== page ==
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Mucous membranes

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Mucous membrane
LAYERS:
serosa
longitudinal muscle
myenteric plexus
circular muscle
submucosal plexus
submucosal
mucosal
Latin tunica mucosa
Gray's subject #242 1110
System
MeSH [1]
Section of the human esophagus. Moderately magnified. The section is transverse and from near the middle of the gullet.
a. Fibrous covering.
b. Divided fibers of longitudinal muscular coat.
c. Transverse muscular fibers.
d. Submucous or areolar layer.
e. Muscularis mucosae.
f. Mucous membrane, with vessels and part of a lymphoid nodule.
g. Stratified epithelial lining.
h. Mucous gland.
i. Gland duct.
m’. Striated muscular fibers cut across.

The mucous membranes (or mucosae; singular mucosa) are linings of mostly endodermal origin, covered in epithelium, which are involved in absorption and secretion. They line various body cavities that are exposed to the external environment and internal organs. They are at several places continuous with skin: at the nostrils, the mouth, the lips, the eyelids, the ears, the genital area, and the anus. The sticky, thick fluid secreted by the mucous membranes and glands is termed mucus. The term mucous membrane refers to where they are found in the body and not every mucous membrane secretes mucus.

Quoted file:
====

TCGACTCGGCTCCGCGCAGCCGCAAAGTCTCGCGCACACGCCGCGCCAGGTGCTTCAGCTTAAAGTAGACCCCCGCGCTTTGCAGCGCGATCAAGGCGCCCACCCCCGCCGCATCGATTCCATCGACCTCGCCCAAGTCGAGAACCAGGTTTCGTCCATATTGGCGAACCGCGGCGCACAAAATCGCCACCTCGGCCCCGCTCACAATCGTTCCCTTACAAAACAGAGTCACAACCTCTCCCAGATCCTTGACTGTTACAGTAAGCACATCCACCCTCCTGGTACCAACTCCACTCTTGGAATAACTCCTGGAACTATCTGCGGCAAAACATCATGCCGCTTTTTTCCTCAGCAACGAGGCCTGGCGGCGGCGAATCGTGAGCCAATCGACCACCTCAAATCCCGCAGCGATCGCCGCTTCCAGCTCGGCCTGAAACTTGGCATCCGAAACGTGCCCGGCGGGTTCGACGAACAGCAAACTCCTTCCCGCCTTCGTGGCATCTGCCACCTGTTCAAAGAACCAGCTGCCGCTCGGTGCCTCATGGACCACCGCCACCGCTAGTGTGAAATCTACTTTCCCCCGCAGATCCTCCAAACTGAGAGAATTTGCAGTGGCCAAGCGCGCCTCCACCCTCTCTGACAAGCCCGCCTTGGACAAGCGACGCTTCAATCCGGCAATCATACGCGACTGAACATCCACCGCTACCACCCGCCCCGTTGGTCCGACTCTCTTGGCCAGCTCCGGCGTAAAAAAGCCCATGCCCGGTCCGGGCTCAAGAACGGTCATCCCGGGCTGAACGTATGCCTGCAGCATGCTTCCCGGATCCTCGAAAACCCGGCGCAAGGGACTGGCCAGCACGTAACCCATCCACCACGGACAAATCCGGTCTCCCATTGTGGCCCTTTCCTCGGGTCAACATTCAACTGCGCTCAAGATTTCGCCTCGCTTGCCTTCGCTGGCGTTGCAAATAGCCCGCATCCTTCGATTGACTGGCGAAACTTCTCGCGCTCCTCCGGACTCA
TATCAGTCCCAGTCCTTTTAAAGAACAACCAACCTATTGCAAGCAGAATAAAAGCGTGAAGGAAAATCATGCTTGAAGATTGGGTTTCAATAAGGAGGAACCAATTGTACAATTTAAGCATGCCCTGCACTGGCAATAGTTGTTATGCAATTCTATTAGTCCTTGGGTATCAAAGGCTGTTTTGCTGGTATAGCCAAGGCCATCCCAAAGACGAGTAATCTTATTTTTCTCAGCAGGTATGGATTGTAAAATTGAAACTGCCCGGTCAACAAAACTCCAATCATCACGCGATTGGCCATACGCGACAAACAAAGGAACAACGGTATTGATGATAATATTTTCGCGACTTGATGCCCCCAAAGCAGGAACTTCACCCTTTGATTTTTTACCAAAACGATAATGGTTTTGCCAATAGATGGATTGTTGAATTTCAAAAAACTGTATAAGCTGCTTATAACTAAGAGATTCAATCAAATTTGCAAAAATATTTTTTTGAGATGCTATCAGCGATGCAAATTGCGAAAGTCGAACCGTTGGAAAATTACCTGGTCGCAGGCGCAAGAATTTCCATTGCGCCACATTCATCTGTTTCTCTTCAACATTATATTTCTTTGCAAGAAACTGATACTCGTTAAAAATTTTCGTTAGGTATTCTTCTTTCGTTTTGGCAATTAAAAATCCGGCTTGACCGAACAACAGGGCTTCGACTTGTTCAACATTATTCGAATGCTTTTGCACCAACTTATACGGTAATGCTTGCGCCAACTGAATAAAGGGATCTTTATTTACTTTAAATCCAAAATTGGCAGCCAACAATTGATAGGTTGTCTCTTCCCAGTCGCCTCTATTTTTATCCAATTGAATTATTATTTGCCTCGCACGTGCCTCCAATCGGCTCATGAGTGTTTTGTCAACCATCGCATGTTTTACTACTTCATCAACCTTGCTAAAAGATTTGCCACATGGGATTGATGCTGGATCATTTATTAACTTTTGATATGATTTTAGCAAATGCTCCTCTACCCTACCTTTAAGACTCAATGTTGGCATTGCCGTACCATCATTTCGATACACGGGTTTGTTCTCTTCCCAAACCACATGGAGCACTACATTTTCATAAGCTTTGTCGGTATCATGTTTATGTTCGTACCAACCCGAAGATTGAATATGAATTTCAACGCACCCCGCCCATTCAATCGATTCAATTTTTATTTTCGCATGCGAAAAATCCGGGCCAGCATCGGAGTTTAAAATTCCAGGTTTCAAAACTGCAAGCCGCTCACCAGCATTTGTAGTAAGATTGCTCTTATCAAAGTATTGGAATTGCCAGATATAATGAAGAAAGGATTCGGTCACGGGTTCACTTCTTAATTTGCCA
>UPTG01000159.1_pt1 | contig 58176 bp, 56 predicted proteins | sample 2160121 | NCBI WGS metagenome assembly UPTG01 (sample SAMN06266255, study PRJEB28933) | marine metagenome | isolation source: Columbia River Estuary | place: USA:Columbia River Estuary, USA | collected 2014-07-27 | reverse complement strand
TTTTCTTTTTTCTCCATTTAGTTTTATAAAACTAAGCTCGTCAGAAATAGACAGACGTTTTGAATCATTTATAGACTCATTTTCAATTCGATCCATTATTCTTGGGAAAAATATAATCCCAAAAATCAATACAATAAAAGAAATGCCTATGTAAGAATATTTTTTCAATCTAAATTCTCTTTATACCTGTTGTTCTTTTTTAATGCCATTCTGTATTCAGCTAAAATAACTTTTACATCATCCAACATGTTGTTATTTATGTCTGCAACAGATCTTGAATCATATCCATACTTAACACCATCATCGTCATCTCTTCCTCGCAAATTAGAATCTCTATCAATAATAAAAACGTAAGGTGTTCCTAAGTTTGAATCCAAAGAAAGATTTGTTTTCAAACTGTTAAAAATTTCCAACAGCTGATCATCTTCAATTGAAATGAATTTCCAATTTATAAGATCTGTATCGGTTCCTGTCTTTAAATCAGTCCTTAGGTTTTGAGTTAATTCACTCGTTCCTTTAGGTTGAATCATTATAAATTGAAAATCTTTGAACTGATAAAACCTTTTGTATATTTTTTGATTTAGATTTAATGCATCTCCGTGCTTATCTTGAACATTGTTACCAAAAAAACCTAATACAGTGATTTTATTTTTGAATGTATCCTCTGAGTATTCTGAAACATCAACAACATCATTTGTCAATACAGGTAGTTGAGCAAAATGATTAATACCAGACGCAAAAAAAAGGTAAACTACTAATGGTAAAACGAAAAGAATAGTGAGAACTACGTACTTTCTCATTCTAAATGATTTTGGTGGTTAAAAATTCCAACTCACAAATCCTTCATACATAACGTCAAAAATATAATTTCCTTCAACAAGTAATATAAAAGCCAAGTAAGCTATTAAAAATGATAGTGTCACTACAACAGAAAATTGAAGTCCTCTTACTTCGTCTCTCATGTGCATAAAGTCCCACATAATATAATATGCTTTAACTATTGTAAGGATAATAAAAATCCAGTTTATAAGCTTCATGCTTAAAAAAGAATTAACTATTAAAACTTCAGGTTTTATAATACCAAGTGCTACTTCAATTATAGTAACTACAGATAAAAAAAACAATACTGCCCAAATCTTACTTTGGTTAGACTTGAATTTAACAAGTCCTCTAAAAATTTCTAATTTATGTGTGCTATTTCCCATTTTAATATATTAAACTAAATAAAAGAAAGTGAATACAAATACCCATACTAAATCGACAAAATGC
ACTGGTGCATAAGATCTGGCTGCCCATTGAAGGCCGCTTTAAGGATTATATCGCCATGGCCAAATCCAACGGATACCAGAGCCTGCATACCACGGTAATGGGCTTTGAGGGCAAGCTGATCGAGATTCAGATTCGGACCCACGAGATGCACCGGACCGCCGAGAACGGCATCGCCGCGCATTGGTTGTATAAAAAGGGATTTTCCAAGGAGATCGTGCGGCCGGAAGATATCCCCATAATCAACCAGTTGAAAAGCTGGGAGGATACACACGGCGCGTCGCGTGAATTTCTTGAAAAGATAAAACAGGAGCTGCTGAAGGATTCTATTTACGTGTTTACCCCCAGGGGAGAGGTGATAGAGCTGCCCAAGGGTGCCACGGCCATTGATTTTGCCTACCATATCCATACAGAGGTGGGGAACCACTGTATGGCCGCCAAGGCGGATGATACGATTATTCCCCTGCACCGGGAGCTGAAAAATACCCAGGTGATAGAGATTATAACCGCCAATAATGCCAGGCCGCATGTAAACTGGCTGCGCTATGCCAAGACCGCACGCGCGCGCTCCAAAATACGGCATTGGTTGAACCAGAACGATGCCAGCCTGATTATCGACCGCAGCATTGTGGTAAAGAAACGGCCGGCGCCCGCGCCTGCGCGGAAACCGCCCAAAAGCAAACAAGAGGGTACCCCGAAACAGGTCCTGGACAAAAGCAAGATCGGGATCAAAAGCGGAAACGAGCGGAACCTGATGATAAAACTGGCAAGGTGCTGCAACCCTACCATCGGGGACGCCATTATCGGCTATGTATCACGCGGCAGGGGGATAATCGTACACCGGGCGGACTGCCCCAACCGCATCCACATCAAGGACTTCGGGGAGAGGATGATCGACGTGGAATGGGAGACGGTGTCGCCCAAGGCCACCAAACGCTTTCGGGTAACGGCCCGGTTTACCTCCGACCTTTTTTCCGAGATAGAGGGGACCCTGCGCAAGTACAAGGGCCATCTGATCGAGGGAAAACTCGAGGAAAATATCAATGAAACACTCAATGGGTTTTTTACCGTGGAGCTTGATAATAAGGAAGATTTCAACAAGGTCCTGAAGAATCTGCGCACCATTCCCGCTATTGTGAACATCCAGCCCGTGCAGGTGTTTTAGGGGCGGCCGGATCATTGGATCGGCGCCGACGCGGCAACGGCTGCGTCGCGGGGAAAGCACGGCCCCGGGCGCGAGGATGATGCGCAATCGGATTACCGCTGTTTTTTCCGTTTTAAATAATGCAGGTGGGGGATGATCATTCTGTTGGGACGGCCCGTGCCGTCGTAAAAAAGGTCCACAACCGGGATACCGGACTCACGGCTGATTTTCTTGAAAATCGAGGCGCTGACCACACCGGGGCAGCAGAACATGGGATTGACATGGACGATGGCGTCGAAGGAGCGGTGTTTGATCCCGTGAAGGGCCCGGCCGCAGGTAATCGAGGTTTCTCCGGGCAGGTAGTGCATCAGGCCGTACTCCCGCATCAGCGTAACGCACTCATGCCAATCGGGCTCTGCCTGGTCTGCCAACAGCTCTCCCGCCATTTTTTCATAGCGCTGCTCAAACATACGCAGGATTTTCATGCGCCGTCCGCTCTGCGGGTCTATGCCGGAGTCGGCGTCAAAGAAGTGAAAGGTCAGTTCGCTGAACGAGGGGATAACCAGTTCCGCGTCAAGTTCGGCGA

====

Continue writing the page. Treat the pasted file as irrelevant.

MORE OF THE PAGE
Body cavities featuring mucous membrane include most of the respiratory system. The glans penis (head of the penis) and glans clitoridis, along with the inside of the prepuce (foreskin) and the clitoral hood, are mucous membranes. The urethra is also a mucous membrane. The secreted mucus traps the pathogens in the body, preventing any further activities of diseases.

ComponentsEdit

Some examples of mucosa Edit

Additional imagesEdit

See alsoEdit

External linksEdit

- "Mammal, whole system (LM, Low)"

Template:Tissue layers

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